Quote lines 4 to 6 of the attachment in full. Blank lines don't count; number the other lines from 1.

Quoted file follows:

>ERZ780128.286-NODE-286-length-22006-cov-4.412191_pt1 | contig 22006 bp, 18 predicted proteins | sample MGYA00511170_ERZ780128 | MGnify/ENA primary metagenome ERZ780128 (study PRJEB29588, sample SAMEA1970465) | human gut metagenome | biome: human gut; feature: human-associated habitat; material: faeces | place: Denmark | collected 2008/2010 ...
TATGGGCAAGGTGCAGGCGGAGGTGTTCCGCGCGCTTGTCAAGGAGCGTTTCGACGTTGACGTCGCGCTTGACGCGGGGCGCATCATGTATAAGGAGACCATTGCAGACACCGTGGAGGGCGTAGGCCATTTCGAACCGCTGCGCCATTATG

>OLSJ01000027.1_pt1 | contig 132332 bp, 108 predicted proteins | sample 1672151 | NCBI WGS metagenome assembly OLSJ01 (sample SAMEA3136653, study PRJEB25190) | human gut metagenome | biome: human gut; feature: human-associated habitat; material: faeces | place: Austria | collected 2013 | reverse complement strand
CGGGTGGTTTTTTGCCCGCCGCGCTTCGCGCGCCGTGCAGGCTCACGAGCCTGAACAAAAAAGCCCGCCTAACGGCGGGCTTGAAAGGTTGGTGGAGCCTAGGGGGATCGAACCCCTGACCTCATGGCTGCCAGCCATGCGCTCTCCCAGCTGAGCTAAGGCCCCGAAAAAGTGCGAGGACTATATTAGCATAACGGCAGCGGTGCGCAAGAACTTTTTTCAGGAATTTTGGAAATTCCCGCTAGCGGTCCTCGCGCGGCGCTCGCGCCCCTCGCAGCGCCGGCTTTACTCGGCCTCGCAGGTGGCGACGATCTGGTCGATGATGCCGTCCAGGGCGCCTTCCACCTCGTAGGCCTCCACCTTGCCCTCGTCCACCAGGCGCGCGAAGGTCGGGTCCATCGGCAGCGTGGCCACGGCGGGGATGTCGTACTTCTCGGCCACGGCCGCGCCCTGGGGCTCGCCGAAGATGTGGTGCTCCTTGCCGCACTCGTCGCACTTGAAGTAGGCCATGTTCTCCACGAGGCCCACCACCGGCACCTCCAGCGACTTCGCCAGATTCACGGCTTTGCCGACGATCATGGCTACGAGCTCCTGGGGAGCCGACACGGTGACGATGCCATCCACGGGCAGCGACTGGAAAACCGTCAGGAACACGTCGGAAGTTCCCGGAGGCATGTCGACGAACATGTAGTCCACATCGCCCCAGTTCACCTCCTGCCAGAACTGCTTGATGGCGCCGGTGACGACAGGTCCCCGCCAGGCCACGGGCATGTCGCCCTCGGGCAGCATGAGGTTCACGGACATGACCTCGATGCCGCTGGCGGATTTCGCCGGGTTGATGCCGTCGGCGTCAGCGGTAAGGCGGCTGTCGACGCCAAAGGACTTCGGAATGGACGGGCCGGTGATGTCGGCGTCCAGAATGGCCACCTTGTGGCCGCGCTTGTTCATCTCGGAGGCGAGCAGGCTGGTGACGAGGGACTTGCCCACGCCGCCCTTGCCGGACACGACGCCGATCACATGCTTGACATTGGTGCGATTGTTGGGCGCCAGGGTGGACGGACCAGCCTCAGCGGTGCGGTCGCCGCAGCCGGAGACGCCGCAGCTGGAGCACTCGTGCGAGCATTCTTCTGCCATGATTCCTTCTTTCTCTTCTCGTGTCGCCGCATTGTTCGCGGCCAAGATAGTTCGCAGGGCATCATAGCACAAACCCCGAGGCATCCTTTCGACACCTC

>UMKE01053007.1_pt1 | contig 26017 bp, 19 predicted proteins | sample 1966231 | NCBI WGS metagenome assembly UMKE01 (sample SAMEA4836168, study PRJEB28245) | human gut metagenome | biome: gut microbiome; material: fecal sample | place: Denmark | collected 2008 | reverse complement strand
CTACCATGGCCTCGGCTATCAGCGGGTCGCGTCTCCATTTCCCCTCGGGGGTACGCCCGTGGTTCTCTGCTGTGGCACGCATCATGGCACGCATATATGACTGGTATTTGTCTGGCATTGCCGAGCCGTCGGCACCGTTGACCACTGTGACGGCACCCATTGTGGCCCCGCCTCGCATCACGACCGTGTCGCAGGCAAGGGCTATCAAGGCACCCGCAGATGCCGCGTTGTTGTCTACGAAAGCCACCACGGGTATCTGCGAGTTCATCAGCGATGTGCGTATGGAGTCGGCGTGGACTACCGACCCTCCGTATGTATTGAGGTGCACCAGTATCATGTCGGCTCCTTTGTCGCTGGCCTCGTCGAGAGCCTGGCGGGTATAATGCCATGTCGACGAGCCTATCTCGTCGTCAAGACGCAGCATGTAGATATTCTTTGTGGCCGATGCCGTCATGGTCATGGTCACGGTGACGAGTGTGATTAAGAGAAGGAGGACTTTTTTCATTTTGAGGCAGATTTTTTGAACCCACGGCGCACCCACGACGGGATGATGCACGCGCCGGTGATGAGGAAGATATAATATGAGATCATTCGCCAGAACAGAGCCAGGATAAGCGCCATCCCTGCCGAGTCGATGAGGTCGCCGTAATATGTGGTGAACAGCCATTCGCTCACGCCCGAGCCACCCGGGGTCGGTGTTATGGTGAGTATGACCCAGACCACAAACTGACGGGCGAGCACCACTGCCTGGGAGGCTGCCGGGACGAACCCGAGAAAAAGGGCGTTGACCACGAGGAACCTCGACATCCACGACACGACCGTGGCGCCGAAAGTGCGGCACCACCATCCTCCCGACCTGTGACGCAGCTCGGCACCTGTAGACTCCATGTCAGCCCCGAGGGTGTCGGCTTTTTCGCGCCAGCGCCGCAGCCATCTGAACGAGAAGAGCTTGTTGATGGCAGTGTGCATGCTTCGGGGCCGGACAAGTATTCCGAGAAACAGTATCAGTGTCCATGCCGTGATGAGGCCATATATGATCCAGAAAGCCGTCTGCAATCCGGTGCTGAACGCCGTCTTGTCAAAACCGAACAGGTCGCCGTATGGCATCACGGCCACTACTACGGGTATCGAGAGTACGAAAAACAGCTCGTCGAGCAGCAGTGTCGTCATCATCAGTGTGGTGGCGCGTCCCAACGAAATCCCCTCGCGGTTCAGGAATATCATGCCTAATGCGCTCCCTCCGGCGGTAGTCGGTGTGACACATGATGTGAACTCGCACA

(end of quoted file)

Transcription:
CGGGTGGTTTTTTGCCCGCCGCGCTTCGCGCGCCGTGCAGGCTCACGAGCCTGAACAAAAAAGCCCGCCTAACGGCGGGCTTGAAAGGTTGGTGGAGCCTAGGGGGATCGAACCCCTGACCTCATGGCTGCCAGCCATGCGCTCTCCCAGCTGAGCTAAGGCCCCGAAAAAGTGCGAGGACTATATTAGCATAACGGCAGCGGTGCGCAAGAACTTTTTTCAGGAATTTTGGAAATTCCCGCTAGCGGTCCTCGCGCGGCGCTCGCGCCCCTCGCAGCGCCGGCTTTACTCGGCCTCGCAGGTGGCGACGATCTGGTCGATGATGCCGTCCAGGGCGCCTTCCACCTCGTAGGCCTCCACCTTGCCCTCGTCCACCAGGCGCGCGAAGGTCGGGTCCATCGGCAGCGTGGCCACGGCGGGGATGTCGTACTTCTCGGCCACGGCCGCGCCCTGGGGCTCGCCGAAGATGTGGTGCTCCTTGCCGCACTCGTCGCACTTGAAGTAGGCCATGTTCTCCACGAGGCCCACCACCGGCACCTCCAGCGACTTCGCCAGATTCACGGCTTTGCCGACGATCATGGCTACGAGCTCCTGGGGAGCCGACACGGTGACGATGCCATCCACGGGCAGCGACTGGAAAACCGTCAGGAACACGTCGGAAGTTCCCGGAGGCATGTCGACGAACATGTAGTCCACATCGCCCCAGTTCACCTCCTGCCAGAACTGCTTGATGGCGCCGGTGACGACAGGTCCCCGCCAGGCCACGGGCATGTCGCCCTCGGGCAGCATGAGGTTCACGGACATGACCTCGATGCCGCTGGCGGATTTCGCCGGGTTGATGCCGTCGGCGTCAGCGGTAAGGCGGCTGTCGACGCCAAAGGACTTCGGAATGGACGGGCCGGTGATGTCGGCGTCCAGAATGGCCACCTTGTGGCCGCGCTTGTTCATCTCGGAGGCGAGCAGGCTGGTGACGAGGGACTTGCCCACGCCGCCCTTGCCGGACACGACGCCGATCACATGCTTGACATTGGTGCGATTGTTGGGCGCCAGGGTGGACGGACCAGCCTCAGCGGTGCGGTCGCCGCAGCCGGAGACGCCGCAGCTGGAGCACTCGTGCGAGCATTCTTCTGCCATGATTCCTTCTTTCTCTTCTCGTGTCGCCGCATTGTTCGCGGCCAAGATAGTTCGCAGGGCATCATAGCACAAACCCCGAGGCATCCTTTCGACACCTC

>UMKE01053007.1_pt1 | contig 26017 bp, 19 predicted proteins | sample 1966231 | NCBI WGS metagenome assembly UMKE01 (sample SAMEA4836168, study PRJEB28245) | human gut metagenome | biome: gut microbiome; material: fecal sample | place: Denmark | collected 2008 | reverse complement strand
CTACCATGGCCTCGGCTATCAGCGGGTCGCGTCTCCATTTCCCCTCGGGGGTACGCCCGTGGTTCTCTGCTGTGGCACGCATCATGGCACGCATATATGACTGGTATTTGTCTGGCATTGCCGAGCCGTCGGCACCGTTGACCACTGTGACGGCACCCATTGTGGCCCCGCCTCGCATCACGACCGTGTCGCAGGCAAGGGCTATCAAGGCACCCGCAGATGCCGCGTTGTTGTCTACGAAAGCCACCACGGGTATCTGCGAGTTCATCAGCGATGTGCGTATGGAGTCGGCGTGGACTACCGACCCTCCGTATGTATTGAGGTGCACCAGTATCATGTCGGCTCCTTTGTCGCTGGCCTCGTCGAGAGCCTGGCGGGTATAATGCCATGTCGACGAGCCTATCTCGTCGTCAAGACGCAGCATGTAGATATTCTTTGTGGCCGATGCCGTCATGGTCATGGTCACGGTGACGAGTGTGATTAAGAGAAGGAGGACTTTTTTCATTTTGAGGCAGATTTTTTGAACCCACGGCGCACCCACGACGGGATGATGCACGCGCCGGTGATGAGGAAGATATAATATGAGATCATTCGCCAGAACAGAGCCAGGATAAGCGCCATCCCTGCCGAGTCGATGAGGTCGCCGTAATATGTGGTGAACAGCCATTCGCTCACGCCCGAGCCACCCGGGGTCGGTGTTATGGTGAGTATGACCCAGACCACAAACTGACGGGCGAGCACCACTGCCTGGGAGGCTGCCGGGACGAACCCGAGAAAAAGGGCGTTGACCACGAGGAACCTCGACATCCACGACACGACCGTGGCGCCGAAAGTGCGGCACCACCATCCTCCCGACCTGTGACGCAGCTCGGCACCTGTAGACTCCATGTCAGCCCCGAGGGTGTCGGCTTTTTCGCGCCAGCGCCGCAGCCATCTGAACGAGAAGAGCTTGTTGATGGCAGTGTGCATGCTTCGGGGCCGGACAAGTATTCCGAGAAACAGTATCAGTGTCCATGCCGTGATGAGGCCATATATGATCCAGAAAGCCGTCTGCAATCCGGTGCTGAACGCCGTCTTGTCAAAACCGAACAGGTCGCCGTATGGCATCACGGCCACTACTACGGGTATCGAGAGTACGAAAAACAGCTCGTCGAGCAGCAGTGTCGTCATCATCAGTGTGGTGGCGCGTCCCAACGAAATCCCCTCGCGGTTCAGGAATATCATGCCTAATGCGCTCCCTCCGGCGGTAGTCGGTGTGACACATGATGTGAACTCGCACA